The role of autophagy in recycling debris and supporting cell survival is well known and implicated in cancer development. Other functions of autophagy, including cellular secretion, are less explored. In their most recent study, the GSC’s Gorski Lab sought to assess the impact of lysosomal and, by extension, autophagy inhibition on secretion, and identified new secretory functions of the autophagy machinery.
Autophagy in cancer
The canonical function of autophagy involves the breakdown and recycling of cellular debris (e.g., damaged organelles, proteins, etc.). Structures called “autophagosomes” form in the cytoplasm of the cell to collect proteins and organelles. Once mature, autophagosomes fuse with lysosomes to create autolysosomes, and it is within these structures that debris is ultimately broken down for recycling.
Cancer cells are known to upregulate autophagy in order to survive starvation and drug treatment. Studies are underway to investigate whether autophagy inhibition can sensitize cancers to chemotherapy treatment. Among the candidate inhibitors of autophagy, chloroquine (CQ) and hydroxychloroquine (HCQ) are well-tolerated drugs that suppress lysosomal degradation and are currently being evaluated in clinical trials.
Other functions of autophagy
Non-degradative functions of autophagy, and how they contribute to cancer, are only beginning to emerge. Recent research found autophagy participating in other pathways, including immune regulation and secretion.
Cells secrete “capsules”, termed extracellular vesicles (EV), to exchange content and communicate with other cells. Cancer cells in particular, release EV that regulate the local microenvironment and promote metastasis. How autophagy machinery contributes to the secretion of proteins and EV, and how inhibition of autophagy in turn affects secretion, remain unexplored.
Studying the effect of CQ on cellular secretion
The GSC’s Distinguished Scientist Dr. Sharon Gorski and her laboratory recently published their work investigating the impact of autophagy inhibition on small extracellular vesicle (sEV) secretion in the journal Autophagy. In their study, led by Dr. Morgana Xu, they first characterized the secretome—the complete collection of proteins secreted by cells—in the presence and absence of CQ (known to inhibit the lysosome, and thus the degradation function of autophagy).
Working with the GSC’s Head of Proteomics Dr. Gregg Morin’s Lab, the researchers conducted mass spectrometry-based proteomic profiling of the secreted proteins and inferred the cellular pathways involved based on the identities of the proteins. They found that while CQ did not substantially alter the physical profile of secreted particles, it did alter the composition of the secretome.
From their experiments, the researchers identified a family of proteins—called autophagy- related 8 (Atg8)—to be involved in the secretion of specific autophagy proteins in the presence of CQ. They also found that the Atg8-family proteins, in particular, were secreted inside sEVs and that this was enhanced after CQ treatment. Interestingly, the Atg8 proteins were secreted in distinct sEV populations of different intracellular origins. This finding is significant because it implicates autophagy machinery in stress-induced secretion. It also demonstrates that the content of sEVs can change in response to drugs, such as CQ. Hence, sEV composition appears to be context dependent; this raises the possibility that other drugs or stressors could also alter sEV composition and, in turn, function.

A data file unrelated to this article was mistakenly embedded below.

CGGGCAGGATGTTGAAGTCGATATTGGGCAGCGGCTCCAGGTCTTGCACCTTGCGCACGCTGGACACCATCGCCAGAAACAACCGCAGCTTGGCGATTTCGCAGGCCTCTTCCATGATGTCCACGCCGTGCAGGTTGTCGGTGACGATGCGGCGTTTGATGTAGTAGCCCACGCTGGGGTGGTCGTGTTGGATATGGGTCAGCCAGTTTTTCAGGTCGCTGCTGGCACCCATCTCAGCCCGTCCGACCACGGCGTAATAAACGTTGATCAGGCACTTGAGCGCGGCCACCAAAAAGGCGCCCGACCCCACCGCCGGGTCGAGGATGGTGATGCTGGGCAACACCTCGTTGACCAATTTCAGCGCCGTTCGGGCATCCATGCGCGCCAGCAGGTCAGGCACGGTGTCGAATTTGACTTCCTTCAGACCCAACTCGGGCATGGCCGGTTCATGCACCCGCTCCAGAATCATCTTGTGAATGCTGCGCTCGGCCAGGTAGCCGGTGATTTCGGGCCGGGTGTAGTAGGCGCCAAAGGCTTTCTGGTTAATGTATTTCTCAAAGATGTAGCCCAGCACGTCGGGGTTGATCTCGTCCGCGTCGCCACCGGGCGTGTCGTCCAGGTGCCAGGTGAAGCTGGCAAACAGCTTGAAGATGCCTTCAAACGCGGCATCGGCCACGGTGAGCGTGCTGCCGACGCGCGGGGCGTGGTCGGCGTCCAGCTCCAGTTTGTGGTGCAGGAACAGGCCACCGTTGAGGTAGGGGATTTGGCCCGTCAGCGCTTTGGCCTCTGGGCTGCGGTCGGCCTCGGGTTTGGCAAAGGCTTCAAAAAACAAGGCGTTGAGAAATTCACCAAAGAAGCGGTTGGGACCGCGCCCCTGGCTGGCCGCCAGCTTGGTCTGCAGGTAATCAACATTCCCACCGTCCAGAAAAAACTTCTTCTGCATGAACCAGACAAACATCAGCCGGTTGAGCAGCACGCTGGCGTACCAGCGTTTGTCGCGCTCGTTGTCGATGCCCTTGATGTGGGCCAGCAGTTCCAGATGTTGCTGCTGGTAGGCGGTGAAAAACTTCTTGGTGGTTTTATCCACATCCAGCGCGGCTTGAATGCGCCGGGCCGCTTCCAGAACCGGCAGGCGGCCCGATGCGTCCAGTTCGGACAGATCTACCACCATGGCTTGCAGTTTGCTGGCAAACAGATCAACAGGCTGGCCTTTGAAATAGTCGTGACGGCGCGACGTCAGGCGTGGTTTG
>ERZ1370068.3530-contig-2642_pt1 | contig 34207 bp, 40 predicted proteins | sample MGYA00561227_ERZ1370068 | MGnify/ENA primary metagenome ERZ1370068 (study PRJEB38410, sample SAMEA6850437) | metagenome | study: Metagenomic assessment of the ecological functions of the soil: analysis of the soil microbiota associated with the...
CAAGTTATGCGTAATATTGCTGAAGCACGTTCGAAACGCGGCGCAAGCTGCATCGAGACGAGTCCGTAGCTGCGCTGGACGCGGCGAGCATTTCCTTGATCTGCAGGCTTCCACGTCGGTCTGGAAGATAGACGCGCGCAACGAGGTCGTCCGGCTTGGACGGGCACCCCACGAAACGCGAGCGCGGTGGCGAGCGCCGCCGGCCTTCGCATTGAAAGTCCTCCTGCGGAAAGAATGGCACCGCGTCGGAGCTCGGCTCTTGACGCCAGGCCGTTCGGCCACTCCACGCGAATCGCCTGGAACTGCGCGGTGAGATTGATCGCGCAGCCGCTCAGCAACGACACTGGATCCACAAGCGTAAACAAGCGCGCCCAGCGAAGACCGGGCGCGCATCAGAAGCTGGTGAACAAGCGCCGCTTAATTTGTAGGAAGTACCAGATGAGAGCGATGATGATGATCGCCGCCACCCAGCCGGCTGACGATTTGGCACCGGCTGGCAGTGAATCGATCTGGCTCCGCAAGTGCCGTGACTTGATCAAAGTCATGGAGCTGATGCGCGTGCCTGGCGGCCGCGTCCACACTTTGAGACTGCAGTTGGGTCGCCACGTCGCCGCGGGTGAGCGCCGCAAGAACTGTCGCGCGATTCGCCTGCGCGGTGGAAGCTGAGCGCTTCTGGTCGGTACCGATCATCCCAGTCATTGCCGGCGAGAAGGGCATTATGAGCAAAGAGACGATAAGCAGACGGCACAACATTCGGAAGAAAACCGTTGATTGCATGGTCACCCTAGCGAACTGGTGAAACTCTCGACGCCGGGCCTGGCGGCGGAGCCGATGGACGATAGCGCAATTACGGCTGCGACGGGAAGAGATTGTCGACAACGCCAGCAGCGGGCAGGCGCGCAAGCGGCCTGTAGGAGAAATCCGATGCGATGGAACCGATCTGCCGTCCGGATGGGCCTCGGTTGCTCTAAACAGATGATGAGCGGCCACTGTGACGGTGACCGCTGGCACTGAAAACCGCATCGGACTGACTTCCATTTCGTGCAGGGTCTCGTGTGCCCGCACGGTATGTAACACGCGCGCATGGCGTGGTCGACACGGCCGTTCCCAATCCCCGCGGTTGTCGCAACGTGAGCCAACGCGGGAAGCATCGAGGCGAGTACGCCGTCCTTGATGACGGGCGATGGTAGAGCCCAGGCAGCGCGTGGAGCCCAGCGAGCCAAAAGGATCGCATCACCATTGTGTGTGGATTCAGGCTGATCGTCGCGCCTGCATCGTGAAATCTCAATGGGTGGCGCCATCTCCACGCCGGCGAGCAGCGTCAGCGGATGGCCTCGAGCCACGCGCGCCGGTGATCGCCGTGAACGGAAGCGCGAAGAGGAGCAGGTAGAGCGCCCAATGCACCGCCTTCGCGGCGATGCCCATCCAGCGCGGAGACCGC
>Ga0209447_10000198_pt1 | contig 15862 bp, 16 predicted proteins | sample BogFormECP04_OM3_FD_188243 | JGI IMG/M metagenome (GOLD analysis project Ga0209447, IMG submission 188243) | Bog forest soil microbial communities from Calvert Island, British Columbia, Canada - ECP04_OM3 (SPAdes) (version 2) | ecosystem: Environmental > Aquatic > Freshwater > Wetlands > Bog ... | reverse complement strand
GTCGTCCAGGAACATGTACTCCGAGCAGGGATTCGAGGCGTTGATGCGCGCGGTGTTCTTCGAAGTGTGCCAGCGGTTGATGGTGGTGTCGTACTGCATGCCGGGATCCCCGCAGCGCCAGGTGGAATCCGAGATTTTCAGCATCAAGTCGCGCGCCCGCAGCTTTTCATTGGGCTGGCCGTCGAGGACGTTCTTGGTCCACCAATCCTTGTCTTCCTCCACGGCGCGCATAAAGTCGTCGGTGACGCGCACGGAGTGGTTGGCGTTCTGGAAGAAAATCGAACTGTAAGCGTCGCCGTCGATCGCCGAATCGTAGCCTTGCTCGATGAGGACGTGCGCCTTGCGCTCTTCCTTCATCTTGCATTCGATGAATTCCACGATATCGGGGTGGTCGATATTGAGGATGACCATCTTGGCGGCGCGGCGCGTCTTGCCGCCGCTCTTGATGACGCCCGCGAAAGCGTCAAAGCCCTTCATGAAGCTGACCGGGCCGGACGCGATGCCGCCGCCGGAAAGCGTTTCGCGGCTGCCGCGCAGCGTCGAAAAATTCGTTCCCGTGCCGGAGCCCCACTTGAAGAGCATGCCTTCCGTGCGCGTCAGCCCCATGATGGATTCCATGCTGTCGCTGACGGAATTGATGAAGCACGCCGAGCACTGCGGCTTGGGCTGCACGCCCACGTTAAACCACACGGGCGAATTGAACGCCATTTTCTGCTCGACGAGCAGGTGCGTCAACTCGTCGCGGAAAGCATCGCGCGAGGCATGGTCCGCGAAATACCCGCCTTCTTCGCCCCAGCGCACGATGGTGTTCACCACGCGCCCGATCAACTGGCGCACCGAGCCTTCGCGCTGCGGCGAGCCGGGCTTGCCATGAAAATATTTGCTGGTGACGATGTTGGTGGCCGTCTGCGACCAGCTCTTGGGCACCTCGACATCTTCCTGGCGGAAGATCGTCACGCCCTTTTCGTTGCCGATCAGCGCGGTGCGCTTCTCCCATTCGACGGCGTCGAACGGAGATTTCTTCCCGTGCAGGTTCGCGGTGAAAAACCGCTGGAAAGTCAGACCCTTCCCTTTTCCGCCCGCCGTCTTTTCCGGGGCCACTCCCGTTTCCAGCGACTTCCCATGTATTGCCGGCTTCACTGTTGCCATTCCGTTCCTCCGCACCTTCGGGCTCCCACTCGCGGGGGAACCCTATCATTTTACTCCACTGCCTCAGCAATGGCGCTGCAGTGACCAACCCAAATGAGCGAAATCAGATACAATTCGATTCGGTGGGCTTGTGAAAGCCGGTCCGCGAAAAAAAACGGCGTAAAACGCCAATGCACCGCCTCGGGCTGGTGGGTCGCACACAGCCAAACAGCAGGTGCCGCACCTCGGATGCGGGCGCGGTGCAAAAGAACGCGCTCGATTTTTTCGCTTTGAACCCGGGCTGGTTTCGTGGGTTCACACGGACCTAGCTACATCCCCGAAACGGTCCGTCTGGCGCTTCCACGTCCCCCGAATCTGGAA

This work also shed light on EV heterogeneity, showing that sEV of similar size and density can comprise multiple subpopulations arising from distinct biogenesis sources: in this case, endosomal and autophagosomal compartments. These findings are relevant for future studies examining autophagy in the context of cancer, and the crosstalk between autophagy and EV release.
This research by the Gorski Lab uncovers a new mechanism—the enhanced secretion of autophagy proteins and partitioning of Atg8 proteins into distinct sEV populations in response to CQ—broadly introducing a completely new avenue of autophagy research.
Next, determining the physiological consequences of CQ-induced secretion and how this mechanism is impacted by the likes of autophagy deficiency, cancers and therapies will be paramount.
This study was funded by the Canadian Institutes of Health Research, BC Cancer-Pfizer Innovation Fund and the Research Council of Norway, and made possible through collaboration with multidisciplinary research teams.
Image created with BioRender.com. Thank you to lead author Dr. Morgana Xu for granting us permission to use her fluorescent image of GFP-labelled endosomes for the title image of the story.
Xu J, Yang KC, Go NE, Colborne S, Ho CJ, Hosseini-Beheshti E, Lystad AH, Simonsen A, Guns ET, Morin GB, Gorski SM. Chloroquine treatment induces secretion of autophagy-related proteins and inclusion of Atg8-family proteins in distinct extracellular vesicle populations. Autophagy. 2022 Feb 28:1-14. doi: 10.1080/15548627.2022.2039535. Epub ahead of print. PMID: 35220892.
*bold font indicates members of the GSC.